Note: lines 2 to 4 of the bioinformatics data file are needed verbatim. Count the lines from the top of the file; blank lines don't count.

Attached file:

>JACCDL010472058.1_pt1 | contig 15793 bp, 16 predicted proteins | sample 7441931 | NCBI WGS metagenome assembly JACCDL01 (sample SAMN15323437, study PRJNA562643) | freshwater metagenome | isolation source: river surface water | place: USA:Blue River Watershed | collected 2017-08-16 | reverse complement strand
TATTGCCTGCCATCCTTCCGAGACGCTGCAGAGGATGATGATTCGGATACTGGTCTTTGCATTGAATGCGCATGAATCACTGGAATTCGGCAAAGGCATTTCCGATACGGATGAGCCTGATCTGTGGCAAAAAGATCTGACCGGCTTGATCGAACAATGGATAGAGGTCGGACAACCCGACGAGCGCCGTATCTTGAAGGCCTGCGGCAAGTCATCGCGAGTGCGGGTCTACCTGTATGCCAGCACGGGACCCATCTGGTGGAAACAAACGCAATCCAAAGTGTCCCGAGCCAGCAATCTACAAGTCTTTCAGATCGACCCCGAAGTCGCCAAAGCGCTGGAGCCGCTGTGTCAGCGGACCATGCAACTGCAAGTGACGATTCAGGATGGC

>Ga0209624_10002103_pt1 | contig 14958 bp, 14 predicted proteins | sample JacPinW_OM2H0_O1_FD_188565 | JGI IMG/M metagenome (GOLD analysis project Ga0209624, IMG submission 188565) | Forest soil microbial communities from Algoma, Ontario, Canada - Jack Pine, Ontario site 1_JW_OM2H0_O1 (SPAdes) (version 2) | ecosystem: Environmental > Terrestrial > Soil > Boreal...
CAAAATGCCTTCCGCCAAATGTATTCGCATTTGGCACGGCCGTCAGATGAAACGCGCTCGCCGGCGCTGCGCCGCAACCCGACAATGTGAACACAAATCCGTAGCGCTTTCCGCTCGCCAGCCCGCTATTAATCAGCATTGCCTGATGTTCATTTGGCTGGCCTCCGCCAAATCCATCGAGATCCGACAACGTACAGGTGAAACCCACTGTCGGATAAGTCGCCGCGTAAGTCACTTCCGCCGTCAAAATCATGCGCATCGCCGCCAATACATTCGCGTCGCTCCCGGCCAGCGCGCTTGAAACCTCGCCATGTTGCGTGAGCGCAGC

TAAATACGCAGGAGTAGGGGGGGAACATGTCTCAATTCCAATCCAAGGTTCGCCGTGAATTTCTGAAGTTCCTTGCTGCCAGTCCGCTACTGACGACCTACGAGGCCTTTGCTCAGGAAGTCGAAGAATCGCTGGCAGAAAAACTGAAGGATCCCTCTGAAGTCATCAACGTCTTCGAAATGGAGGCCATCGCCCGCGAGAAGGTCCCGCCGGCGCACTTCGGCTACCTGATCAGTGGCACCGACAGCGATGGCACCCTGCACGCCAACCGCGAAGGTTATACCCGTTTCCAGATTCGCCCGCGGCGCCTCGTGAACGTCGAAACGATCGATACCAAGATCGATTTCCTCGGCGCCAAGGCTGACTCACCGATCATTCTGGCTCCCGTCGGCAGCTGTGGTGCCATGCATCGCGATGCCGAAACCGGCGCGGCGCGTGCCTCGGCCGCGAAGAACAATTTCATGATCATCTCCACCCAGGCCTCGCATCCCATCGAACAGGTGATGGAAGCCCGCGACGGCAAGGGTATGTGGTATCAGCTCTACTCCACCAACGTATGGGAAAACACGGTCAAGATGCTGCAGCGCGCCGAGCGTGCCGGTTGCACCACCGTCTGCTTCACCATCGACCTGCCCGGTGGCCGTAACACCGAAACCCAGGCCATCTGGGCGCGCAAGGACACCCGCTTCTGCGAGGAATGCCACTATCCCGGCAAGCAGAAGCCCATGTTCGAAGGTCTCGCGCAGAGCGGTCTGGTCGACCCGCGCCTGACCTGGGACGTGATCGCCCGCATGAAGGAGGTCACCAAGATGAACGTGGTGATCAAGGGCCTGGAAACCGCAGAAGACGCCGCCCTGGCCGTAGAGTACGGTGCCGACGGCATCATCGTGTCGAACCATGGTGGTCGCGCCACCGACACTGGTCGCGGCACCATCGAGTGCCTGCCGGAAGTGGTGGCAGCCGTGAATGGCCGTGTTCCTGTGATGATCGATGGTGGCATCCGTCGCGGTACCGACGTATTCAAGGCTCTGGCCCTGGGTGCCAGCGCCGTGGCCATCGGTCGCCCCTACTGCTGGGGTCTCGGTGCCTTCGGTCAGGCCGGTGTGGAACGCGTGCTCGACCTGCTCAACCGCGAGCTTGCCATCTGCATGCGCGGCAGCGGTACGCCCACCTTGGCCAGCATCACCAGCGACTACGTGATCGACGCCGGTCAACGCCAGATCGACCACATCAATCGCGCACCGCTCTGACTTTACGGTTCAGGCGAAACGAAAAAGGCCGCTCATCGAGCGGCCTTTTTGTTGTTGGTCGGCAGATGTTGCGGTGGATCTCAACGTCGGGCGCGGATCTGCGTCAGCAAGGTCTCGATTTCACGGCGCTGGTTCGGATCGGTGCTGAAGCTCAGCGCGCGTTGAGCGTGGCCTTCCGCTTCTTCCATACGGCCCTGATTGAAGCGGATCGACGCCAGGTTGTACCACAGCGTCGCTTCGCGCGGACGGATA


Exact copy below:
TATTGCCTGCCATCCTTCCGAGACGCTGCAGAGGATGATGATTCGGATACTGGTCTTTGCATTGAATGCGCATGAATCACTGGAATTCGGCAAAGGCATTTCCGATACGGATGAGCCTGATCTGTGGCAAAAAGATCTGACCGGCTTGATCGAACAATGGATAGAGGTCGGACAACCCGACGAGCGCCGTATCTTGAAGGCCTGCGGCAAGTCATCGCGAGTGCGGGTCTACCTGTATGCCAGCACGGGACCCATCTGGTGGAAACAAACGCAATCCAAAGTGTCCCGAGCCAGCAATCTACAAGTCTTTCAGATCGACCCCGAAGTCGCCAAAGCGCTGGAGCCGCTGTGTCAGCGGACCATGCAACTGCAAGTGACGATTCAGGATGGC

>Ga0209624_10002103_pt1 | contig 14958 bp, 14 predicted proteins | sample JacPinW_OM2H0_O1_FD_188565 | JGI IMG/M metagenome (GOLD analysis project Ga0209624, IMG submission 188565) | Forest soil microbial communities from Algoma, Ontario, Canada - Jack Pine, Ontario site 1_JW_OM2H0_O1 (SPAdes) (version 2) | ecosystem: Environmental > Terrestrial > Soil > Boreal...
CAAAATGCCTTCCGCCAAATGTATTCGCATTTGGCACGGCCGTCAGATGAAACGCGCTCGCCGGCGCTGCGCCGCAACCCGACAATGTGAACACAAATCCGTAGCGCTTTCCGCTCGCCAGCCCGCTATTAATCAGCATTGCCTGATGTTCATTTGGCTGGCCTCCGCCAAATCCATCGAGATCCGACAACGTACAGGTGAAACCCACTGTCGGATAAGTCGCCGCGTAAGTCACTTCCGCCGTCAAAATCATGCGCATCGCCGCCAATACATTCGCGTCGCTCCCGGCCAGCGCGCTTGAAACCTCGCCATGTTGCGTGAGCGCAGC